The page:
The world's biggest donor, the European Union decided on Thursday to slash aid for emerging powers like China, India and South Africa in order to focus on the world's poorest nations.
The European Commission unveiled sweeping changes to the distribution of EU aid, drawing concern from international charity groups worried that the shift could come at the expense of the neediest people.
The reform also calls for a shift to focus on key growth sectors such as agriculture and energy, but the non-governmental group ActionAid said this would benefit EU companies while it would have "questionable impact" for the poor.
"We must keep pace with changing realities in the world and adapt the way we fight poverty as a result," said EU development commissioner Andris Piebalgs.
"That's why I'm proposing today that we refocus our aid priorities to ensure that countries are on track to achieving sustainable and inclusive growth. I want to make sure that every euro reaches those that need it most," he said.
The 27-state EU is the world's biggest donor, accounting for 50 percent of world aid with 53.8 billion euros ($73.9 billion) handed out last year. The European Commission, the EU's executive arm, manages 20 percent of that aid, or 11 billion euros.
The commission said in a policy paper that it would increase the "volume and share of EU aid to the countries most in need and where the EU can have a real impact, including fragile states."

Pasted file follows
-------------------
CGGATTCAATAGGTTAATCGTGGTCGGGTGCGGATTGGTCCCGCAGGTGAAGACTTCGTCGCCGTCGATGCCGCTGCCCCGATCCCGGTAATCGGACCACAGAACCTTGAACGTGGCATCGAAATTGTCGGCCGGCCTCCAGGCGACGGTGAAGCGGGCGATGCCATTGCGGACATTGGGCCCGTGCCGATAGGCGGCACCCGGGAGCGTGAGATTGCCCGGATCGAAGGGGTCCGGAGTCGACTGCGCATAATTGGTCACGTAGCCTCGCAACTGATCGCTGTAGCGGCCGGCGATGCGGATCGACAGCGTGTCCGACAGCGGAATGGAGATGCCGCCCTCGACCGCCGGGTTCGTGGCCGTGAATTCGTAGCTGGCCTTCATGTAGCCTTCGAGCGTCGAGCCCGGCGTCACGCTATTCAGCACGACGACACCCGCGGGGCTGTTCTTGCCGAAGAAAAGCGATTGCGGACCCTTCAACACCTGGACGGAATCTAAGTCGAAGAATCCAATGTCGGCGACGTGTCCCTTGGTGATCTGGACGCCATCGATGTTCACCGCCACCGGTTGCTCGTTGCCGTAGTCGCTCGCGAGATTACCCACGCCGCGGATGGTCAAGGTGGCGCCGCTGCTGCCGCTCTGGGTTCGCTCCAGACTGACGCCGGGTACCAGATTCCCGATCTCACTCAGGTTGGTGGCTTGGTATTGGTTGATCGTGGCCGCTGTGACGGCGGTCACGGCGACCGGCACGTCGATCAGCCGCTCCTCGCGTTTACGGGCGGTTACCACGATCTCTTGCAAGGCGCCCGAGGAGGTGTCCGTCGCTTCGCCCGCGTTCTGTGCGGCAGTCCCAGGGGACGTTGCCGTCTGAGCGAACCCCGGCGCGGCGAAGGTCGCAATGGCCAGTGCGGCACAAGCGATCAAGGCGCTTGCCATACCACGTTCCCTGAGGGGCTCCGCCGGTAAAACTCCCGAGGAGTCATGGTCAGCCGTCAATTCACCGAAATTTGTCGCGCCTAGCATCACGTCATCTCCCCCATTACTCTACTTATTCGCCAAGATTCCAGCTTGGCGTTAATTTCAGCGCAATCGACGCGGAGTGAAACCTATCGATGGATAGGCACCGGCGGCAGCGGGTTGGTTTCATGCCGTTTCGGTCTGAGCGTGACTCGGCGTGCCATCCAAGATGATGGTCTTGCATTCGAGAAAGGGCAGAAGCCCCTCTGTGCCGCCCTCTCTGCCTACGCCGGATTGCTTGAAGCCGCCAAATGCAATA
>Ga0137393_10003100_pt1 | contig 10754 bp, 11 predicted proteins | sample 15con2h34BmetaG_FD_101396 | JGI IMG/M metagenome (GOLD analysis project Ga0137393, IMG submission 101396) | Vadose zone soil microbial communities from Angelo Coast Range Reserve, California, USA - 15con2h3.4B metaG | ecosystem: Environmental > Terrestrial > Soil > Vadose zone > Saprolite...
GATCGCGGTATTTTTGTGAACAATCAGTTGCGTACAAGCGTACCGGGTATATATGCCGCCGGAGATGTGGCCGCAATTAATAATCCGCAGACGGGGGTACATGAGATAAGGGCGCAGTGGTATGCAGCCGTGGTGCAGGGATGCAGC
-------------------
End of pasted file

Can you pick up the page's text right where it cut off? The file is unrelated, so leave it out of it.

This will mean drops in aid to the world's emerging powers. Between 2007-2013, some 980 million euros are earmarked for South Africa, 470 million euros for India, 170 million euros for China and 61 million euros for Brazil.
Other middle-income countries such as Argentina will also see a fall in aid, Piebalgs said, adding that a full list would be released by the end of the year.
In each country receiving aid now, the EU will focus on a maximum of three sectors to avoid dispersing money too widely.
The commission wants to limit its activities to agriculture and energy, as well as good governance, social protection, health and education.
"We applaud the EU's decision to focus on health, education and agriculture, as these sectors have the greatest impact on improving the lives of those most in need," said Natalia Alonso, head of the EU office of Oxfam charity group.
But, she cautioned, "the proposal to cut aid to some middle-income countries will most certainly have an impact on the poor."
With 75 percent of the world's poor live in middle-income countries, ActionAid called the changes an "alarming shift" that moves "EU aid away from supporting poor people to end poverty and towards promoting economic growth."
Laura Sullivan, EU development policy expert at ActionAid, said the reform "assumes money from economic growth will trickle down to the world's poor but this has been tried before and it doesn't work."
Piebalgs vowed that choices will be based on objective criteria and that Brussels will only cut programmes when it "believes that governments are capable of fighting against poverty on their own."